Redoing an old cartoon

Today’s comic is an old one. I originally did it in the late 1990s, and I liked the sound, the alliteration better. The one on the right is the old one – AOL/A&P, two things from the past. I know AOL is still around, but it’s not as common as it was in the ’90s. Just thinking about it and I hear that old fashioned dial tone sound it used to make when booting up. Remember that?

Another thing – many parts of the country say they are standing on line, rather than in line, which I guess is important for the gag, but I know you get it either way, right?

Looking forward to normalcy

I made a bunch of travel plans and reservations for later in the year – from the summer on. Hopefully things will be great then and we can travel without concern.

Things seem to be going back to normal little by little. I can sort of tell by the bay activity. What I mean is, I live on the bay, and I remember seeing so much activity in the water during the early days of the pandemic – people kayaking, paddle boarding and so much more, on a daily basis. Now I don’t see that much anymore. I guess now that people are out and about, they aren’t feeling trapped and bored, although all that fun and healthy activity seemed to do them good when they were feeling trapped and bored.

I did create a lot of cartoons which were covid-based – regarding masks, social distancing, working from home, and so on.

I keep seeing on the news that covid infections are dropping dramatically while vaccines are moving along. Many people I know were vaccinated, almost all getting both shots already, including my parents. I am anxious to get vaccinated. I have friends who are against it. But if the numbers of infections are dropping, something good is happening.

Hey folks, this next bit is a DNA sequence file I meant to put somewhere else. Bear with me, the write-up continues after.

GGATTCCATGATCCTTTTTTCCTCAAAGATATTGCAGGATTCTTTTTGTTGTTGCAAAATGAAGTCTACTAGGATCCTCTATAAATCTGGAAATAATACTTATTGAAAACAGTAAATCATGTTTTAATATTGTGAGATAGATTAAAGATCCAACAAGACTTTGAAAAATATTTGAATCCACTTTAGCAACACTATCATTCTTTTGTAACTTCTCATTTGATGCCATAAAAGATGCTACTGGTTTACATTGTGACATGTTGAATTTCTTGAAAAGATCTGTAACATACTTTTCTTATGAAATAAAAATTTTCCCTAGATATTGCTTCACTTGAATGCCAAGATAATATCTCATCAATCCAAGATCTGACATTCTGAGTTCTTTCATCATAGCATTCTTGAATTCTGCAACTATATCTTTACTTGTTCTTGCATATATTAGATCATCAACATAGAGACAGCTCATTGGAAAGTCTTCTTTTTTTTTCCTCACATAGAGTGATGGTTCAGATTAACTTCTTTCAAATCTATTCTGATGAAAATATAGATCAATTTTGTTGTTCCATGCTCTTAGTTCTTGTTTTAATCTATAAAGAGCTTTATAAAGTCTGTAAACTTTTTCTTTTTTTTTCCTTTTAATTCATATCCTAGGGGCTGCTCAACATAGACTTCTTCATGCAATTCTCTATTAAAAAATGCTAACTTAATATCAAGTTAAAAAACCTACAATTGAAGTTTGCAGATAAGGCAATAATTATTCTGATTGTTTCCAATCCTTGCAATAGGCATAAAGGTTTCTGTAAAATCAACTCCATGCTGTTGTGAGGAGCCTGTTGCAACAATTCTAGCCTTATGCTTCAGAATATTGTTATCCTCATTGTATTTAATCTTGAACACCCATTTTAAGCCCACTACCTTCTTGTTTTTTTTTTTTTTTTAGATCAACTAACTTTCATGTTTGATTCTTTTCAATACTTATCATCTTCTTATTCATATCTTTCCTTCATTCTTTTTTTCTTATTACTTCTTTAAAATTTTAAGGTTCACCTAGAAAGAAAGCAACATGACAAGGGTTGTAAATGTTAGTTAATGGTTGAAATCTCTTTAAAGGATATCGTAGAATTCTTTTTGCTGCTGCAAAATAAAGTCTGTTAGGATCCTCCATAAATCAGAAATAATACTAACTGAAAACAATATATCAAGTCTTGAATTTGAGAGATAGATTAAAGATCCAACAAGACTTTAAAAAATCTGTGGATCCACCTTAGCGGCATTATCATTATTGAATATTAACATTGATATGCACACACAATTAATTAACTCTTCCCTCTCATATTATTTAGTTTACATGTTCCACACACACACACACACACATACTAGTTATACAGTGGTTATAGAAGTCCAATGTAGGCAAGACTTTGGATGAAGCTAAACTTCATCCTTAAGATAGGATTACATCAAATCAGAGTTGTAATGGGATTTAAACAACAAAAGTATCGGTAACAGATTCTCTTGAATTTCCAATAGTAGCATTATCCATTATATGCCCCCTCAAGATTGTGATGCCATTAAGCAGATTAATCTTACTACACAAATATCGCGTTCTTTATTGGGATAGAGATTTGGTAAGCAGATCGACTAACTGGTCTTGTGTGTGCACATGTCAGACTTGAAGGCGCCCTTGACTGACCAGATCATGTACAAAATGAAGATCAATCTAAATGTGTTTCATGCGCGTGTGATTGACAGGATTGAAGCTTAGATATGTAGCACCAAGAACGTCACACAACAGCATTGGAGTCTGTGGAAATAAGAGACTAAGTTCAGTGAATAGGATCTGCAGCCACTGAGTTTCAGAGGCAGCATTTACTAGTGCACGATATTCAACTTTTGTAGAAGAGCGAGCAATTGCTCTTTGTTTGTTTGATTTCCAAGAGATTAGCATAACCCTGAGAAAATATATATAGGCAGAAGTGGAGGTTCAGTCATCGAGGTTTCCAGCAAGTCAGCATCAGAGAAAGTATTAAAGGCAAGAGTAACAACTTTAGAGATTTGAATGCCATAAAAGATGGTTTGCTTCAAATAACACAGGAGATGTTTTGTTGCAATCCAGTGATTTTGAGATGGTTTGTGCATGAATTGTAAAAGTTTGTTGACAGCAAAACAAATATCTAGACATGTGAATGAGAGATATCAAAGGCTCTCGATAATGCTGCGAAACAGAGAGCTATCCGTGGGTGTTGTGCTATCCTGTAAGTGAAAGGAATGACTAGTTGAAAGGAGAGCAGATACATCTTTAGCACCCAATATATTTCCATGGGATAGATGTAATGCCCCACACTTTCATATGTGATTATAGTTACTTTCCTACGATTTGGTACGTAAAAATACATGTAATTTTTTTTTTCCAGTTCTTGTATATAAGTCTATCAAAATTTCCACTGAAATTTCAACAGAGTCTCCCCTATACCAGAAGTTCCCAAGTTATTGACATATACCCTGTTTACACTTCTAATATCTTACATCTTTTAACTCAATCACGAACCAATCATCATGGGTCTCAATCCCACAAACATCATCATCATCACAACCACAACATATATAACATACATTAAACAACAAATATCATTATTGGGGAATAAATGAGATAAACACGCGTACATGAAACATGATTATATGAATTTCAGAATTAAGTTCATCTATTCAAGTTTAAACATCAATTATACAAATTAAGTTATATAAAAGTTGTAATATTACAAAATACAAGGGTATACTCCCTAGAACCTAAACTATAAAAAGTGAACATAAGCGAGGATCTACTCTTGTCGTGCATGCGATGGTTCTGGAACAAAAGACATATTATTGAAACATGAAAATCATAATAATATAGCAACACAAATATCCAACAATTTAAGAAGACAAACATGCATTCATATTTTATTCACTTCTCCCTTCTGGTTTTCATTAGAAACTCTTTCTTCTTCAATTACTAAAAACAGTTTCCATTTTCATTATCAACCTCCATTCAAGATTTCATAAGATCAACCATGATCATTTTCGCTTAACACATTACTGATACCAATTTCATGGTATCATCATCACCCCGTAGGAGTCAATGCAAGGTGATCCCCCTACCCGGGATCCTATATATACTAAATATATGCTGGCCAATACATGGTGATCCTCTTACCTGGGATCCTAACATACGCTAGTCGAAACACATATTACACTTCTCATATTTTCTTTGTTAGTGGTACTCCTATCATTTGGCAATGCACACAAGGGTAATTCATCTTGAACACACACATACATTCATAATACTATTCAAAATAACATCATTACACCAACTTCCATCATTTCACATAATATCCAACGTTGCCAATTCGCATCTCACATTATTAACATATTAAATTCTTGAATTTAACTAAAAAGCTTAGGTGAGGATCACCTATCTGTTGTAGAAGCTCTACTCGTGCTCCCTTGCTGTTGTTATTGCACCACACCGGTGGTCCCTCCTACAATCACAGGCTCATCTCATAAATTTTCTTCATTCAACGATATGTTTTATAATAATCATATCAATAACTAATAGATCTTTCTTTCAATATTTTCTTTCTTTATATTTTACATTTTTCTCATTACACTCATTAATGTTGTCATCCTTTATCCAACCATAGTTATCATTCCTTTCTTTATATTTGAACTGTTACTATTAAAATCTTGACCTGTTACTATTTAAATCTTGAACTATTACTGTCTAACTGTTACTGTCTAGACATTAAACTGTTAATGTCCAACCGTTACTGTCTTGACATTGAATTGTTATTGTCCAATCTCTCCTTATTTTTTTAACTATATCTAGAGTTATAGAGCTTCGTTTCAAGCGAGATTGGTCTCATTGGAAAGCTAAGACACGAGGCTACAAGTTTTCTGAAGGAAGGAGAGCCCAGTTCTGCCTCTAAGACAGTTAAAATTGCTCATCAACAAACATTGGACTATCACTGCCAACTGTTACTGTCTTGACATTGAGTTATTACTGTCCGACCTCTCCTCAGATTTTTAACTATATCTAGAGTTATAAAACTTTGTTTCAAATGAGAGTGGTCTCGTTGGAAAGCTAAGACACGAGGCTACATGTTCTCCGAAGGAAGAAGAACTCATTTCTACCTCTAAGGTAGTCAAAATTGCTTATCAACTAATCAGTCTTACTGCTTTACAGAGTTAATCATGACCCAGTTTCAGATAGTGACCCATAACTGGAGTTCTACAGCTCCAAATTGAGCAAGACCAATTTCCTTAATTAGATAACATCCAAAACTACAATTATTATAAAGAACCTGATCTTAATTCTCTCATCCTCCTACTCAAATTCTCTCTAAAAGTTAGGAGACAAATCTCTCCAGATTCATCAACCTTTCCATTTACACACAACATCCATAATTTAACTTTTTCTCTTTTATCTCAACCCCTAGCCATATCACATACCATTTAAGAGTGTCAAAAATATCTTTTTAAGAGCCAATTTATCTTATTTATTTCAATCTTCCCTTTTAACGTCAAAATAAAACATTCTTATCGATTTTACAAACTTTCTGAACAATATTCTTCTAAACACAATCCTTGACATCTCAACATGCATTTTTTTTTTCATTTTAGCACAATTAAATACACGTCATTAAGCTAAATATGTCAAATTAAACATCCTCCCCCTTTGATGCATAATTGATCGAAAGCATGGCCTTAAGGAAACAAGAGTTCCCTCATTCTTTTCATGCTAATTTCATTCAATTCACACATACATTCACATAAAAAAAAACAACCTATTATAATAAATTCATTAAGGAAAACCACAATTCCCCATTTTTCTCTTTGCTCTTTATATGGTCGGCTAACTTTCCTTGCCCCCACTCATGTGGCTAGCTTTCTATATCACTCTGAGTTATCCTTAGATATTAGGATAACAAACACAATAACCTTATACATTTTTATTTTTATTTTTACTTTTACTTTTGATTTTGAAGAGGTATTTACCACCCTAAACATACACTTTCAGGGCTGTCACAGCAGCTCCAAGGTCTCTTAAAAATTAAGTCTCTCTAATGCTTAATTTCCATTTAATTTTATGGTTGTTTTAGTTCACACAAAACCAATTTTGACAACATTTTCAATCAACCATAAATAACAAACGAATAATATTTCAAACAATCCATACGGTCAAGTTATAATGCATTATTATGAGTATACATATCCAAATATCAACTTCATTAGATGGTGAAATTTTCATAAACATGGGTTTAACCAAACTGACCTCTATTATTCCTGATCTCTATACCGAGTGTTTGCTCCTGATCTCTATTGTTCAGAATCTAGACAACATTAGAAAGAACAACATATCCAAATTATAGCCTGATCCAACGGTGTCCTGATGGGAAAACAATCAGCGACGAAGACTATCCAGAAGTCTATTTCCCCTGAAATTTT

I’ve been asked many times if I got my shots. I am not quite sure how old people think I am. But I am nowhere near the age group that is being vaccinated currently.

I did sign up for a few waiting lists – like at Walgreens and CVS, so that when it opens up for the general public, I can get on the appointment list. My own doctor says he won’t have the vaccine for some reason, even though he always has the yearly flu shot.

Anyway, I am anxious to get on a plane again and get away. While last year seemed to fly by, it still was a long, anxious year. We are coming up on a year from when things started getting bad/serious. I remember watching Gov. Cuomo on tv every day, feeling calmed by his demeanor. I remember being afraid to leave the house for a month or so – getting food deliveries all the time.

I’m glad I blogged and cartooned a lot about it. I have it all recorded here in the archives and hopefully it will only live there and never in real life again.

You can see my comics at TomFalco.com, there are links to social media there, too, if you care to follow on a daily basis.

I love when people get it

So many times I hold back cartoons because I’m not sure most people will get it. The whole idea is to have people get the gag and laugh. So when that happens, I love that.

Today’s comic really is not going to be funny to people who don’t watch much tv.

Today’s cartoon.

But for tv watchers, it’s obviously a parody of the Domino’s Pizza commercial, which seems to be shown on tv every few minutes. It’s one of those “part of the culture” things, simply by being repeated over and over, sort of like the Bernie Sanders meme, which is still making the rounds. It’s all American pop culture I guess.

I have a friend who doesn’t watch much tv. When he saw my skunk- “We all see it” cartoon, he thought it was a political statement because of the blue streak, but of course thousands of you got it as a parody of the Progressive tv commercial, which is also a “part of the culture” thing.

I saw a talk or read it somewhere that a cartoonist said to just do what you like and the audience will follow. It’s true – it’s being true to myself when I do what I like and not pander to the audience. The audience will get where you are coming from. And they do, it seems.